The pope said this renewed spiritual desire should find “a valid and fruitful response” from the Franciscans, who have traditionally emphasized a simple and direct approach to the Gospel.
”You will thus respond to the requests that come to you in different ways from the men and women of our time and you will be able to effectively draw souls to the paths of spiritual growth and rediscovered interior vitality,” he said.
During their February general chapter in Ariccia, just south of Rome, the Conventual Franciscans elected as the order’s new head, 57-year-old Father Joachim Anthony Giermek, from the U.S. Province of St. Anthony of Padua.
The pope told the Franciscans to persevere in their traditional mission to ordinary people.
”It is up to you to make God’s merciful love visible and, I would say, almost tangible: A love which welcomes and reconciles, which forgives and renews the heart of believers, drawing into a consoling embrace every man and every woman,” he said. – CNS

22 November 2002
Secular Franciscans, you have by vocation [belong] to the Church and to society as inseparable realities. For this reason, you are asked first of all to bear a personal witness in the place where you live: “before all: in [your] family life; in [your] work; in [your] joys and sufferings; in [your] associations with all men and women, brothers and sisters of the same father; to [your] presence and participation in the life of society; in [your] fraternal relationship with all creatures” (SFO, General Constitutions, art. 12.1). Perhaps, you will not be required to pour out your Hood as a martyr, but you will certainly be asked to give a coherent and steadfast witness in fulfilling the promises made at your Baptism and Confirmation, which you renewed and confirmed with your profession in the Franciscan Secular Order. By virtue of this profession, the Rule and the General Constitutions must represent for each of you the point of reference for daily living, based on your explicit vocation and special identity (cf. Promulgation of the General Constitutions of the SFO). If you are truly driven by the Spirit to reach the perfection of charity in your secular state, “it would be a contradiction to settle for a life of mediocrity, marked by a minimalist ethic and a shallow religiosity” (Now Millennia meunte, n. 31). You must be sincerely dedicated to a “high standard of ordinary Christian living” (ibid.), to which I invited all the faithful at the end of the Great jubilee of the Year 2000.
I do not want to end this Message without recommending that you consider your family as the primary setting in which to live your Christian commitment and Franciscan vocation, finding time for prayer, for the Word of God and for Christian catechesis, and doing your utmost to make every life respect^ from its conception and in every situation until death. You must live in such a way mat your families “show convincingly that it is possible to live marriage fully in keeping with God’s plan and with the true good of the human person-of the spouses, and of the children who are more fragile” (Now Millennia ineunte, n. 47).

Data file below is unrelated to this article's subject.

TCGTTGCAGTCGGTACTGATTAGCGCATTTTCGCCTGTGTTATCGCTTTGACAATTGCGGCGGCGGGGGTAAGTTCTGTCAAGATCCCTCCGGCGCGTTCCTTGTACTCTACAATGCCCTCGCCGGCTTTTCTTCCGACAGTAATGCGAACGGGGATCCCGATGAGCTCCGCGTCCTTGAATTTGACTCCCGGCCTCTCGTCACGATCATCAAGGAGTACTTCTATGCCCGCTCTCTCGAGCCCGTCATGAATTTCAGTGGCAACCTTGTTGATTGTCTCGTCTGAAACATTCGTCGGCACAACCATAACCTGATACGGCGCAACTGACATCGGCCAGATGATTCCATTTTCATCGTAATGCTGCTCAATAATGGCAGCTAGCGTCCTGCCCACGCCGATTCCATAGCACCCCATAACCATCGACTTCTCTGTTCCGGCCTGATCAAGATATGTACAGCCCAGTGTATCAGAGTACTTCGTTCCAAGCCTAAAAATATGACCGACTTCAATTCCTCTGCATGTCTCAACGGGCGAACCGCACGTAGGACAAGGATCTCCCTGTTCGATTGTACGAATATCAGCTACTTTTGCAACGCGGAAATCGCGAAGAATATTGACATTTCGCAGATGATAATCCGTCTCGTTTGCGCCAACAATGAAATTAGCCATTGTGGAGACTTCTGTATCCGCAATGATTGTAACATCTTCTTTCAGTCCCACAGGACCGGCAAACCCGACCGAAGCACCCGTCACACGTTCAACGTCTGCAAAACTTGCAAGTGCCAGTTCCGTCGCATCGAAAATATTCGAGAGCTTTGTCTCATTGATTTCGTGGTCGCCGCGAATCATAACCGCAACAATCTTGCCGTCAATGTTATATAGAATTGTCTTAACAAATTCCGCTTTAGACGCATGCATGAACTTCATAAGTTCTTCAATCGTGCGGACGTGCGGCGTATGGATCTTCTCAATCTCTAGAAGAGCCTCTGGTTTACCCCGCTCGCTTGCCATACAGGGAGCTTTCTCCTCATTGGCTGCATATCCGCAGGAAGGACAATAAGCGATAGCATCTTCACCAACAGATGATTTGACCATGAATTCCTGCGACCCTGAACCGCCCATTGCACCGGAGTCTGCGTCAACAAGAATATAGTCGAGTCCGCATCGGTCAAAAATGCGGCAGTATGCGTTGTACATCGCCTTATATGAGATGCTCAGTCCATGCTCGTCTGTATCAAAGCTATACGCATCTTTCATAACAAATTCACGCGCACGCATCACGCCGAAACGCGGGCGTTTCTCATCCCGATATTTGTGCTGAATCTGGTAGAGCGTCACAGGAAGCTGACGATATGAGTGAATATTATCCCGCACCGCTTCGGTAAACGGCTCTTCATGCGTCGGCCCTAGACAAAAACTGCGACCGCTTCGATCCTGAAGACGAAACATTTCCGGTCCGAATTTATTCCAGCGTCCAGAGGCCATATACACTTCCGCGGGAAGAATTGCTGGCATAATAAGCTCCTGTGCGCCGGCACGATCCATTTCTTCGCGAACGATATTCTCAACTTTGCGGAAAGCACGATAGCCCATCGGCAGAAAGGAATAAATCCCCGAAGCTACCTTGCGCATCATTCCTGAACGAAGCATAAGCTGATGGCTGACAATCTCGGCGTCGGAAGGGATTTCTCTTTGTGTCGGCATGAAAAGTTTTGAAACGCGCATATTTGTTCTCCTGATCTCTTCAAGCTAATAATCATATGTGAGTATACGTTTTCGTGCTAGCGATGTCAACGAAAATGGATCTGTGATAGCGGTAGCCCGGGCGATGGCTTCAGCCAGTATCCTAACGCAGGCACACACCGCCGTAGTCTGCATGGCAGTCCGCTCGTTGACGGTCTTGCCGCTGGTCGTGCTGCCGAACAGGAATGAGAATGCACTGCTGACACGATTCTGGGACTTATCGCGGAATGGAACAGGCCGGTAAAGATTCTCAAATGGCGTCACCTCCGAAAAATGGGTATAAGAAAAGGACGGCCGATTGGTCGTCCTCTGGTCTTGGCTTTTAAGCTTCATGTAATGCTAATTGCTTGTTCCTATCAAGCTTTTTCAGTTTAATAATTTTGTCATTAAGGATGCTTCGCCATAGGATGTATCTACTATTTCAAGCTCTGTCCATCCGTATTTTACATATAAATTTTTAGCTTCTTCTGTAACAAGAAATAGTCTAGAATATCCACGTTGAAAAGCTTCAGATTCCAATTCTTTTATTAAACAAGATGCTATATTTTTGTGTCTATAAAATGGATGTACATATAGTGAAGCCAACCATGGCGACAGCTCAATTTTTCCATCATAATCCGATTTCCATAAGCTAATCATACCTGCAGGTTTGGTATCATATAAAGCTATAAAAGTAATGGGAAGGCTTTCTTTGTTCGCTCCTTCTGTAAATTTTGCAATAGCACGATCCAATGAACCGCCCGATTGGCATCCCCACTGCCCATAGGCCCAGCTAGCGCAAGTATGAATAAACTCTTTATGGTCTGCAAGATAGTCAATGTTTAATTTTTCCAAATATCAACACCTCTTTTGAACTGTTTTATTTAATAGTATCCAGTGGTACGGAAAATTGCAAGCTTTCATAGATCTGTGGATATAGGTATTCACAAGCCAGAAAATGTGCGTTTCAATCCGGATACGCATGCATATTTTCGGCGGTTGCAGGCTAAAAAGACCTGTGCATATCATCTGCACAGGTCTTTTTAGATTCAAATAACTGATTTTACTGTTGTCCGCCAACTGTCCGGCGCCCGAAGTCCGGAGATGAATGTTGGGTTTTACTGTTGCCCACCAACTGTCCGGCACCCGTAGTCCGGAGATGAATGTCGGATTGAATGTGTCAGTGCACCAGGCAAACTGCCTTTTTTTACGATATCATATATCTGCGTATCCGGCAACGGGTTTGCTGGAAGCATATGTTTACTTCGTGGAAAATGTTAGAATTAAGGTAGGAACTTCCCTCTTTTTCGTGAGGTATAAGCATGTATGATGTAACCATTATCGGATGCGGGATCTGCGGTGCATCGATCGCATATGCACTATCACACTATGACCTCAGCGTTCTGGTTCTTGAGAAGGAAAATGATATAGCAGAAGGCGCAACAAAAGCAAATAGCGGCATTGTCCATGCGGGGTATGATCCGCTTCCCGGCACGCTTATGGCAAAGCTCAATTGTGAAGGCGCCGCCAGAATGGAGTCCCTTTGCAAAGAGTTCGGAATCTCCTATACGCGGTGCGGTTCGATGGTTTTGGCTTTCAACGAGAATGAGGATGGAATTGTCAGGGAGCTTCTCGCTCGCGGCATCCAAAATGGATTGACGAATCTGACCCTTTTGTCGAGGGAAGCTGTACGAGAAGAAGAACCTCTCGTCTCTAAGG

At this time, I urge you to take again into your hands the Rosary, which, by ancient tradition, “has shown itself particularly effective as a prayer which brings the family together. Individual family members, in turning their eyes towards Jesus, also regain the ability to look one another in the eye, to communicate, to show solidarity, to forgive one another and to see their covenant of love renewed [in] the Spirit of God” (Rwanum Vtrgmis Marwe,n. 41). Do so keeping your gaze on me Virgin Mary, the humble handmaid of the Lord, ready for his Word and for all his calls, whom Francis enveloped in inexpressible love and who was made Protectress and Advocate of the Franciscan family. Witness to her your burning love, by imitating her unconditional readiness and pouring out a stream of confident and conscious prayer (cf. SFO, Rule, art. 9). With these wishes, I cordially impart to you, Secular Franciscans and to the members of “Franciscan Youth”, a special Apostolic Blessing.

Pius XII Saved Roman Jews

Puis XII's audience 1956

Documents Reveal Pius XII Saved 11,000 Roman Jews

Pave the Way Foundation Announces Findings
By Jesús Colina
ROME, JULY 22, 2011 ( The direct action of Pope Pius XII saved the lives of more than 11,000 Jews in Rome during the Second World War, according to documentation recently discovered by historians.
Pave the Way Foundation representative for Germany, historian and investigative researcher Michael Hesemann, discovered a number of very important original documents in his research of the open archives of Santa Maria dell Anima Church, which is the National Church of Germany in Rome.
The U.S.-based foundation, founded by Jew Gary Krupp, announced the findings in a statement sent to ZENIT.
“Many have criticized Pius XII for remaining silent during the arrest and when trains left Rome containing 1,007 Jews who were sent to the death camp Auschwitz,” Krupp stated. “The critics also do not acknowledge Pius XII’s direct intervention to end the arrests of Oct. 16, 1943.”
“New discoveries prove that Pius XII acted directly behind the scenes to end the arrests at 2:00 p.m., on the very day they began, but who was powerless to stop the ill-fated train,” he added.
According to a recent study by researcher Deacon Dominiek Oversteyns, there were 12,428 Jews in Rome on Oct. 16, 1943.